United States
Site Map Contacts Hitachi Global Community
Hu's Blog - Data Storage and Virtualization Thought Leader Hitachi - Inspire the Next

Hu Yoshida's Blog - Vice President | Chief Technology Officer

Home > Corporate > HDS Blogs > HDS Bloggers > Hu's Blog
Products, Solutions and more

Hu's Blog

Thailand revisited – HDS User Conference

by Hu Yoshida on Aug 23, 2008

I was in Bangkok last week to visit Kuhn Taveesak Saenthong and his team for the Hitachi Data Systems Thailand User Conference. There were over 400 people in attendance with around 300 signed up for the Enterprise track. The hot topics were storage virtualization, Services Oriented Storage, and Active Archive.

Some of the highlights were presentations by Kuhn Satit Viddayakorn, VP of Bangkok hospital who talked about “Delivering Value Beyond Storage in Healthcare” and Kuhn Stephen Lehman, IT Director, International School Bangkok, who talked about “Delivering Value Beyond Storage in Education”. Our partner, Stream IT, demonstrated the ease of doing storage virtualization by simply plugging external storage into a FC port on a USP VM and having our system discover the external LUNs and present them as though they were the USP VM’s LUNs.

The presentation which drew the most attention was by Lt. Col. Naravit Pao-In, Special Case Inquiry Official of special Investigation, who spoke on the Thailand Computer Crimes Act of 2008 which is going into effect this month. In order to prosecute perpetrators of computer crime, like hackers, this act will require service providers, defined as persons who provide services to the public in terms of access to the internet or in terms of storing computer data, to retain data about user traffic for 90 days. This traffic data includes data related to computer systems-based communications showing sources of origin, starting points, destinations, routes, time, dates, volumes, time periods, types of services or others related to that computer system’s communication. This traffic data must be kept for 90 days or longer if required by the “competent official”. In addition, the service provider must retain information about the service user from the time the service begins until 90 days after the service agreement is terminated. There was a lot of discussion of what constituted a “computer systems based communications” and it appears that much of this still needs to be sorted out.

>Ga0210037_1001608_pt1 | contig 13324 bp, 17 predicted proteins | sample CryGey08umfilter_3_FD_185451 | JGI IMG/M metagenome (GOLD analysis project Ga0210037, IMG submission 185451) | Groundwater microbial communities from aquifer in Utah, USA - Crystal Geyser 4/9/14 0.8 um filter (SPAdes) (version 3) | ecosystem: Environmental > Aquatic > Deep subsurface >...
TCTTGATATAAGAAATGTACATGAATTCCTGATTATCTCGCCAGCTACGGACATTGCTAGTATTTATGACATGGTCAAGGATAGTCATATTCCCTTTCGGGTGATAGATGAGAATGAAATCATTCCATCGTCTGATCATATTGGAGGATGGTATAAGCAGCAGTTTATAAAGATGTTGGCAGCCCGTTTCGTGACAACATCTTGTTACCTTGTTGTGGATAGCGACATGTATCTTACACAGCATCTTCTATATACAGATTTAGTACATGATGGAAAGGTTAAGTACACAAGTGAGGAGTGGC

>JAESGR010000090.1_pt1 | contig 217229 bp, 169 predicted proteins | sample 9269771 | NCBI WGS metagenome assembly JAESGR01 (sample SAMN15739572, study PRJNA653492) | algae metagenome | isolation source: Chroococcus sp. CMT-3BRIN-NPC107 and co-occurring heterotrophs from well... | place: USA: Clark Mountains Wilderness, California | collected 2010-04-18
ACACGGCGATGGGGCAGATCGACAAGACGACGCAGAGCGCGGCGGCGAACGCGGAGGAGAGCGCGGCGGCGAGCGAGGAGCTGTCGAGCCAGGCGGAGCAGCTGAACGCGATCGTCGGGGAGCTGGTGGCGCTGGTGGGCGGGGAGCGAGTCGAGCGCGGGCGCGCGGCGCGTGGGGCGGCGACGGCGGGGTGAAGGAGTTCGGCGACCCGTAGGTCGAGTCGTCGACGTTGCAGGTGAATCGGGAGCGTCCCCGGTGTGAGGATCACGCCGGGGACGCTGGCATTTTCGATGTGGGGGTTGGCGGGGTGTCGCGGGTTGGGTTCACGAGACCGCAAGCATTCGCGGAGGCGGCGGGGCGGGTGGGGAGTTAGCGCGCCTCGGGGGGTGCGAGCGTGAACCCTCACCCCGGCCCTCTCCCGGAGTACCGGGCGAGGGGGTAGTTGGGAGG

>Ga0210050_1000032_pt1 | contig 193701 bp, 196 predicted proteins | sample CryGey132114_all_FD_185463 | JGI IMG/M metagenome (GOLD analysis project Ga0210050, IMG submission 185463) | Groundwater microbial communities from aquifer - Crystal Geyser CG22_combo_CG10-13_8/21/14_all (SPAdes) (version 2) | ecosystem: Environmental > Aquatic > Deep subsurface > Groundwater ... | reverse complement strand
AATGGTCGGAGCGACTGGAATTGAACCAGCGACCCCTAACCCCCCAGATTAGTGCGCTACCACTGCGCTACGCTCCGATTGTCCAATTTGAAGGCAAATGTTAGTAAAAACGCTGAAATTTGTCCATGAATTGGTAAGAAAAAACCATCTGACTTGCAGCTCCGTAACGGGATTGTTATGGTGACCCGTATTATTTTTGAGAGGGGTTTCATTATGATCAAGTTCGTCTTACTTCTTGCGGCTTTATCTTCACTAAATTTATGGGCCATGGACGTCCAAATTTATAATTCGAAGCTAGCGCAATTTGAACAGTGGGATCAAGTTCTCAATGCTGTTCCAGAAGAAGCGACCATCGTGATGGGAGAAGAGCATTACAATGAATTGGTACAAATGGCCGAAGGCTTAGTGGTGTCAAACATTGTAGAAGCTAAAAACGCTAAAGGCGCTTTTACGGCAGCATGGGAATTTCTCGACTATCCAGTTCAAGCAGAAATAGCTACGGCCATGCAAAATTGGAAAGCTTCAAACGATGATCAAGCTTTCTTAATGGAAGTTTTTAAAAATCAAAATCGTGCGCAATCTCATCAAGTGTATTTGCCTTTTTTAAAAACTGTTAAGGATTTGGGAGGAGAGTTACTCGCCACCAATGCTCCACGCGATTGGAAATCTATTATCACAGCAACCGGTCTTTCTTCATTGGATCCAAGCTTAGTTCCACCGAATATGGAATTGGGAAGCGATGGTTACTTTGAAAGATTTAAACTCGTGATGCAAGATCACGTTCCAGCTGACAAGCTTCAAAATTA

While this obviously means that more data needs to be stored, it also means that that this data needs to be stored in an active archive. Storing this on backup tapes would not work, since this applies to individual users, who must be identified before the records are delivered to the “Competent Official”.  The privacy of other legitimate users must be protected and officials can not use this as a fishing expedition for other purposes. This is happening against a backdrop of an explosion in communications due to 3G migration and mobile devices.

This is why there is a great deal of interest in the HDS HCAP solution for active archive. HCAP can ingest content in any number of standard protocols, like NFS, CIFS, Webdav, HTTPS, etc., and provide a common search across different modalities. With the addition of HDS NAS systems like HNAS, and an HDDS, Hitachi Data Discovery Suite, service providers will be able to do a common search across file and HCAP content repositories.   Since HCAP uses a SAIN (SAN Array of Independent Nodes) it can scale to petabyte capacities by adding HCAP nodes into a centrally managed cluster.

The last time I visited Kuhn Taveesak, there had been a coup and curfews had just been lifted. The streets of Bangkok were flooded and Taveesak and I wrapped plastic garbage bags around our feet to wade through the water to our meetings. I spoke to a user group of about 20 CIOs.  In little more than a year, the streets are now flooded with cars, making it difficult to make the many meetings that had been scheduled. Now I am speaking to hundreds of customers, about advanced storage solutions like Active Archive. The growth in Thailand has been phenomenal.

Related Posts Plugin for WordPress, Blogger...

Comments (2 )

Ashish Batwara on 28 Aug 2008 at 3:15 pm

Looks like this will introduce more security and result in flood of data to be stored. People can not use public Wi-Fi as it will defeat the sole purpose of introducing this. I hope this data will be disclosed only to certain officials per request based upon some suspicious activities.

sujeet singh on 14 Dec 2009 at 2:48 am

Can we have you visiting our venue as well at your next visit to Thailand

Hu Yoshida - Storage Virtualization Thought LeaderMust-read IT Blog

Hu Yoshida
Vice President and Chief Technology Officer

Connect with Us


Switch to our mobile site